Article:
THE Royal College of Surgeons had almost half a million pounds plundered from its bank account after falling victim to an outlandish con.
Fraudsters posed as employees of the Royal Bank of Scotland and duped a worker at the institution to accept a new banking “smart card” last year.
But £465,000 was taken out of the RCS’s account almost immediately, sparking a widespread police investigation.
Although some of the cash was finally recovered, the RCS remains £80,000 out of pocket.
Edinburgh Sheriff Court heard how a man at the head of the scam – who cannot be identified for legal reasons – walked into the RCS headquarters in Nicolson Street in June last year purporting to be an RBS worker.
He duped an employee into agreeing it would be “in their best interests” to set up a new banking facility.
Fiscal depute Alasdair MacLeod said: “The suspect arranged for a smart card to be sent to the Royal College of Surgeons.
“In return, the RCS worker – believing it to be in their best interests – was told a reader was being used to access RCS accounts, so gave unique numbers over to the man.
“But the smart card was used to transfer £465,000 to various individuals in India and the UK.”
It emerged today (Monday) two “naive” Scots teenagers were central to the scam – agreeing to let the cash be filtered through their own accounts in exchange for a cut.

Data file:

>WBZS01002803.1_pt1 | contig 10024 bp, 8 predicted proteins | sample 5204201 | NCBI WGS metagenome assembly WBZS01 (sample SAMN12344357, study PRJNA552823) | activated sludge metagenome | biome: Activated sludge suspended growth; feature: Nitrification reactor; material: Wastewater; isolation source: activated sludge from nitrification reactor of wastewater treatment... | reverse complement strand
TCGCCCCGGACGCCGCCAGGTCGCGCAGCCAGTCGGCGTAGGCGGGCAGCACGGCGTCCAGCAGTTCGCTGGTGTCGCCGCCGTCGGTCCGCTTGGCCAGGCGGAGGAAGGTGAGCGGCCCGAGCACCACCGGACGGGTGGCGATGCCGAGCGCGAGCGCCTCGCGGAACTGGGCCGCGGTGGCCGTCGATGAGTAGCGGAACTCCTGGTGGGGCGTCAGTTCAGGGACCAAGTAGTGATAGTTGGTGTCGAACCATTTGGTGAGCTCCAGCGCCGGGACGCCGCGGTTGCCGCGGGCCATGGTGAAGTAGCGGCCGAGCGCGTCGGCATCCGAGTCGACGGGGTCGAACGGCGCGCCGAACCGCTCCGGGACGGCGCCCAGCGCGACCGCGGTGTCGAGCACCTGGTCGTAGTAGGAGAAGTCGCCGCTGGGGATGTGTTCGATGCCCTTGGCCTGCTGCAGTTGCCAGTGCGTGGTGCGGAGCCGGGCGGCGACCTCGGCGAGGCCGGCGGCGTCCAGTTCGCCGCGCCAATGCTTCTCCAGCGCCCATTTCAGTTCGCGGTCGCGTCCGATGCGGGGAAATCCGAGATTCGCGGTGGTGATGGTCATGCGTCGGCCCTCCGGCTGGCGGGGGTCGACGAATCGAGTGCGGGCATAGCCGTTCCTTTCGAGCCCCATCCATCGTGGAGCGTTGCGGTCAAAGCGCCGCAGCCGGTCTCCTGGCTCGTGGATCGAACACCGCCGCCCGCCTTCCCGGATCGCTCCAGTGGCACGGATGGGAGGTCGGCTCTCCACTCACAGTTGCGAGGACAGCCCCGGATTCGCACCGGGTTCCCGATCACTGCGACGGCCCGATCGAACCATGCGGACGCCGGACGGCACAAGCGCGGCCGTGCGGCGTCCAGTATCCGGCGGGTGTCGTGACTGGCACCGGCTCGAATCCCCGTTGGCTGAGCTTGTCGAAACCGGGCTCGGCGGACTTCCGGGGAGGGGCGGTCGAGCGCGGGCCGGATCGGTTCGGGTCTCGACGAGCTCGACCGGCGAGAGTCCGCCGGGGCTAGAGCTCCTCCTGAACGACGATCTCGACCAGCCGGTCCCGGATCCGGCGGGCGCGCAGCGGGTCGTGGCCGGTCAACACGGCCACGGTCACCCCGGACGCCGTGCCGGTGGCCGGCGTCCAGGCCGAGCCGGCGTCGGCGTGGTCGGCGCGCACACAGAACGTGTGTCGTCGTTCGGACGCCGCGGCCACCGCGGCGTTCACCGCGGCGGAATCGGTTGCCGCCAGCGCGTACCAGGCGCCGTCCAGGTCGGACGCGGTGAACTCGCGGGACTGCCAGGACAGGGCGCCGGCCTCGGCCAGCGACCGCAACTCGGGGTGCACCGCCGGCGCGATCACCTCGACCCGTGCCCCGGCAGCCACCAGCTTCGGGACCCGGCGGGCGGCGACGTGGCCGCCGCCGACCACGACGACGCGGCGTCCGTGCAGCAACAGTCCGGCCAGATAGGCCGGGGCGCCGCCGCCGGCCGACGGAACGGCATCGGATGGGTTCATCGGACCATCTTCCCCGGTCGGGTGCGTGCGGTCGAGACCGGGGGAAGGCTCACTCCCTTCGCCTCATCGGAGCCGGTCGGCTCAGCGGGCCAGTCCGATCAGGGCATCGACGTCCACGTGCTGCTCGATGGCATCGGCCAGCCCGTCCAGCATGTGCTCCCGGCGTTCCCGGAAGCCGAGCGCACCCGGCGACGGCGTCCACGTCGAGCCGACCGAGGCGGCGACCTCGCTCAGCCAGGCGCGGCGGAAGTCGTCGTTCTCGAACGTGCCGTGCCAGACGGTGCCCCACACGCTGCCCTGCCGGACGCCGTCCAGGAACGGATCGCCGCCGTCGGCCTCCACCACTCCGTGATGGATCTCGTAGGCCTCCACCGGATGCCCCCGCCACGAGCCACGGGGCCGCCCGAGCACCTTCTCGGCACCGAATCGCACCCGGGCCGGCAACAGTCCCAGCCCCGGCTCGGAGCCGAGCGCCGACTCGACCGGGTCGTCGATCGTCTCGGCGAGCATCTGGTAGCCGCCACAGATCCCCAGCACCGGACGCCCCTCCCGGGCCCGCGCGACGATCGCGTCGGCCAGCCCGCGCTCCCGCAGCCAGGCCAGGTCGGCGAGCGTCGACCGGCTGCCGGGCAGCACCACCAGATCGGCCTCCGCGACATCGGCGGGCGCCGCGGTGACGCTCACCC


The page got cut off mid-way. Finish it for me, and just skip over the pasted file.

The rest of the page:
Unemployed Edinburgh pair Ross Nicol and Craig Robinson – both 19 – were approached by the unnamed crooked mastermind in June last year.
After he conned the RCS, they met the Indian man close to Edinburgh’s busy Waverley Station and handed him £25,000 of the money in return for their cut of just £500.
But detectives, along with RBS staff, traced the transactions back to branches in Princes Street and Castle Street, before scouring CCTV to catch the pair withdrawing the money.
They were attested and during police interview, Nicol admitted withdrawing £14,000 on July 8 last year and immediately handing it over to the main suspect.
Robinson initially denied any involvement until police probed him over specific details about his bank account.
He eventually confessed to taking out £10,000 on July 8 and handing it over, also to the suspect at the centre of the investigation, whom they both identified to police from photographs.
The court heard that the rest of the cash was transferred to other accounts in Scotland and India.
Yesterday appearing at Edinburgh Sheriff Court each pleaded guilty to the dodgy cash handling charges – cited in court documents as ‘entering into arrangements for the facilitation of criminal property’ – between June 20 and July 6, 2008.
Not only did the RCS lose thousands, but court heard RBS were left £40,000 out of pocket and it could have been more had it not been for a bank holiday delaying the transfer.
Mr MacLeod added: “Part of the money was transferred into the accounts of Ross Nicol and Craig Robinson, who are minor players at the lower end of a major scheme.
“The money transfers took place on a Bank holiday and the bank were luckily able to use that time to begin investigations.
“The actual process of how these funds were transferred is not known at the moment.
“The larger scheme is currently still being investigated by police.”
Yesterday Sheriff William Holligan deferred sentence for background reports on the pair, releasing them on bail until later this month.